Thursday's practice was a two-hour workout in full pads on what was another warm day. Tomorrow's practice will be like a usual Wednesday practice, and Saturday will be the final shorts and helmets practice before a walk-through on Sunday and the game on Monday.
Wednesday night the team went to an arcade/bowling alley/laser tag arena while staff of the Cotton Bowl and both teams attended a Western themed party at Gilley's honky tonk, which featured country and western dancing and a mechanical bull.
"Between the bull riding and the two-stepping our coaches showed their lack of talent," Shula said.
The Tide players spent Thursday afternoon visiting a local hospital.
"Our guys are going to go over to a local children's hospital and visit, I think it's an important opportunity to do something like that," Shula said. "It's been a good week so far practice wise. I think we've gotten a lot of things done."
Shula said practice would be closed beginning Friday. Fans had been allowed to watch sections of practice from the fence outside of SMU's practice facility in University Park. Other parts of Alabama's practices have been conducted inside SMU's Ford Stadium with no public access.
SMU's field has an artificial field turf surface while SMU practice fields are natural grass. Fair Park, the site of the AT&T Cotton Bowl, has a natural playing surface.
"We're going to close practice," Shula said. "We're going to go out there on the grass and get our work done out there. We're playing on grass so we want to practice on grass."
Shula said Matt Collins is "a question mark" for the game Monday with a knee injury. The rest of the team is healthy and ready to play, Shula said.
Although most of the tea leaves around the Alabama camp seem to indicate that Antoine Caldwell will start at center on Monday, Shula said Thursday that Britt was at center and Caldwell at guard for a larger part of practice.
"We worked Taylor Britt at center today and worked Antoine at guard more so than we've done in the past," Shula said. "We may do that in the game, too. We may have guys moving around, whether it's Antoine at guard and Taylor at center or whether it's Antoine at center and Taylor at guard – not just Mark Sanders and Justin Moon."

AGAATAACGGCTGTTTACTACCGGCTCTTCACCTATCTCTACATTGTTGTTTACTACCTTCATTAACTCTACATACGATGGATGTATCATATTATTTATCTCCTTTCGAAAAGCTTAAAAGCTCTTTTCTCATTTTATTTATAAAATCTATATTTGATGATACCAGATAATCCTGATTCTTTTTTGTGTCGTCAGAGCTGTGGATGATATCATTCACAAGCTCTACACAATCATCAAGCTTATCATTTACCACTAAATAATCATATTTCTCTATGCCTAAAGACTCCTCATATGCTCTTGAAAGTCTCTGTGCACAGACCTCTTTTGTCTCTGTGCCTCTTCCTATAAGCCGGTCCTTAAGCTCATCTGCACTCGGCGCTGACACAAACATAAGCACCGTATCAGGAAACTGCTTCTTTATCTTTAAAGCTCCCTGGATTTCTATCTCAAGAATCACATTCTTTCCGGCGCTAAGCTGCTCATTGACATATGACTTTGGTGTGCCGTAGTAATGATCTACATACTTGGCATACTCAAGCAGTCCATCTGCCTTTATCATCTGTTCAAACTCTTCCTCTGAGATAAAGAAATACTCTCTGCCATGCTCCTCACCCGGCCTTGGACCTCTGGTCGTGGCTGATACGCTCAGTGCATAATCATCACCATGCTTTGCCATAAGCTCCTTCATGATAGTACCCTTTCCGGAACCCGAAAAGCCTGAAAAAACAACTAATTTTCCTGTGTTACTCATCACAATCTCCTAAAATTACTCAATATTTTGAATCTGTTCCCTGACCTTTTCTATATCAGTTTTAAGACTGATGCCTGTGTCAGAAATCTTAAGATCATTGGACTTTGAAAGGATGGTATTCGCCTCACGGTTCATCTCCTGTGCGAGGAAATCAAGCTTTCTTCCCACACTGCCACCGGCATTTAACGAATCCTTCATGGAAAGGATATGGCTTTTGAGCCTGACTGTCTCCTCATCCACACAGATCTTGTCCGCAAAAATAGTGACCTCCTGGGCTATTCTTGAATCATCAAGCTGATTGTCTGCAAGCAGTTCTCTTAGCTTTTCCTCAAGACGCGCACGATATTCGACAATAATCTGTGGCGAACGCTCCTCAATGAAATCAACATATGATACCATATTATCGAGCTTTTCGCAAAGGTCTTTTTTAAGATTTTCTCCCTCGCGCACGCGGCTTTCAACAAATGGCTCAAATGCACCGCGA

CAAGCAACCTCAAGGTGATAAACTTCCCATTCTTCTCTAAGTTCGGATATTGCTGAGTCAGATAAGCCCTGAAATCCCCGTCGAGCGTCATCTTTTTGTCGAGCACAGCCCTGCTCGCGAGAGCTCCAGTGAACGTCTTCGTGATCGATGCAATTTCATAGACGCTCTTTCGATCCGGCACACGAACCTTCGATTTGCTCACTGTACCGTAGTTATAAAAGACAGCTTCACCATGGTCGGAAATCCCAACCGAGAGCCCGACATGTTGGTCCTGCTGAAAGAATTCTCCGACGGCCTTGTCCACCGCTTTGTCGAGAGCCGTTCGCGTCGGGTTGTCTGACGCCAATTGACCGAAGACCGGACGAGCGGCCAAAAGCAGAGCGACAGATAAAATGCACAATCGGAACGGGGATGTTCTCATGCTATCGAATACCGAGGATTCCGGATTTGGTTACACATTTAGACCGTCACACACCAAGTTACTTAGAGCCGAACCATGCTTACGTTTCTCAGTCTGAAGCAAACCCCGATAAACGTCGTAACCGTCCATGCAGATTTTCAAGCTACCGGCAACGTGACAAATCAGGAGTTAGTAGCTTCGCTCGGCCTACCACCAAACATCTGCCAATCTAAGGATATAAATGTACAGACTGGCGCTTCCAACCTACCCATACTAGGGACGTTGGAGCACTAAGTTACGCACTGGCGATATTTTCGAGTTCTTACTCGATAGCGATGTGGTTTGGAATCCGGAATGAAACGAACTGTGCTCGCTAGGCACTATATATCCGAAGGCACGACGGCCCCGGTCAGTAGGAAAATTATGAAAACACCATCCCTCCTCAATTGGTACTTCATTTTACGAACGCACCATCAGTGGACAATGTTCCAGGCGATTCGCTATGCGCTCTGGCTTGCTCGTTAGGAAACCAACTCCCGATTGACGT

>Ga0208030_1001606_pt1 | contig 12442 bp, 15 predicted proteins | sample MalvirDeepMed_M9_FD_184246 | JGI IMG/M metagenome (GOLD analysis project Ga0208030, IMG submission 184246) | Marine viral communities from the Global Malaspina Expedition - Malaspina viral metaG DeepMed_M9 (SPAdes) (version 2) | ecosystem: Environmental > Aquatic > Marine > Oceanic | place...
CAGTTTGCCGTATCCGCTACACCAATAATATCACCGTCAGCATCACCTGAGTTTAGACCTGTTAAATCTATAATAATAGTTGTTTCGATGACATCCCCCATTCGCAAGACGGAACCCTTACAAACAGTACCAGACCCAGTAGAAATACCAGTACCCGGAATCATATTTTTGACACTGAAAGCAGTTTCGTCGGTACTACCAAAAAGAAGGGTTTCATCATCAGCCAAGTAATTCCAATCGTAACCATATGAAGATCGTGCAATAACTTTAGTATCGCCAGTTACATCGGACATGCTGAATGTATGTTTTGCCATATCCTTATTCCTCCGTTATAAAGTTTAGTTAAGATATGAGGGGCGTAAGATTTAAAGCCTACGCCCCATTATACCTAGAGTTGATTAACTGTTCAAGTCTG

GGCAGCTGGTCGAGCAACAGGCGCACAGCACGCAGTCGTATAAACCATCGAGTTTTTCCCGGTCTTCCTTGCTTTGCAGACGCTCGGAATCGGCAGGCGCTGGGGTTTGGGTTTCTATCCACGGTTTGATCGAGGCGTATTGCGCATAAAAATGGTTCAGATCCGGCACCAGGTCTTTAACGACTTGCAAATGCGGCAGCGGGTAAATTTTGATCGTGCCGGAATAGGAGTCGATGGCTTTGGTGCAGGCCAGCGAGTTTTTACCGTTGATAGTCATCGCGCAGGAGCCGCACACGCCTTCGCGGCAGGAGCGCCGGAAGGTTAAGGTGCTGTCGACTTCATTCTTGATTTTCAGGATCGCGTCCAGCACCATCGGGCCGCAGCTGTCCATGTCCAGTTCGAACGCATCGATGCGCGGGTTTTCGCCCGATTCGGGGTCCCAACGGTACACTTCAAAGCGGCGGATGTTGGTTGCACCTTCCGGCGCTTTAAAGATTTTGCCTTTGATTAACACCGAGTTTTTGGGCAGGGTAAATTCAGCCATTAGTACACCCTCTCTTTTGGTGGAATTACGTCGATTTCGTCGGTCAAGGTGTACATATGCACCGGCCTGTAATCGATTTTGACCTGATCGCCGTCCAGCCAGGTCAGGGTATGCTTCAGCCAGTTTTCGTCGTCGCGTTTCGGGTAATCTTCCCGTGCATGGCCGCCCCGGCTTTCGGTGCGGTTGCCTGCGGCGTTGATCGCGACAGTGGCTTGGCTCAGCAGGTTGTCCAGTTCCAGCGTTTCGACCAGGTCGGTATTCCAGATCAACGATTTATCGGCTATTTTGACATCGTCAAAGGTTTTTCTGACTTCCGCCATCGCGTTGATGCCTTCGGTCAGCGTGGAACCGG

Shula said the staff had "good resources" when it came to scouting what Texas Tech might change between the end of the regular season and the bowl game. Last year the Red Raiders stunned Cal with a 45-31 beat down last year. Coincidentally, Alabama tight ends coach and special teams coordinator Dave Ungerer came to Alabama from Cal and where he was on Jeff Tedford's staff. Tech had 597 yards of offense in that game.
"We've got good resources on the guys on our staff talk to people in how to approach this," Shula said. "We've got experience from last year."
The extra time off could benefit Alabama in deciphering the Tech offense, but Shula said that is a double-edged sword.
"I think both (teams benefit)," he said. "First of all it benefited the coaches. We practiced a lot more earlier on last year. We pulled off of them the last week (last year) which we're not doing. We're going exactly like we did the first week of the season as far as preparations this week."
Shula's counter to Texas Tech will not be to "throw it 60 times, at least not in this game." When Alabama does pass, efficiency is the key, he said.
"Everybody knows that 34 is going to be one of the guys we feel is going to be a productive player so we got to get him the ball. When we're throwing it we have to be efficient. The biggest thing for us is staying out of second and third and long situations. They're going to score some points, we can't panic. We've got to be able to play our game, the old cliché, playing it one play at a time."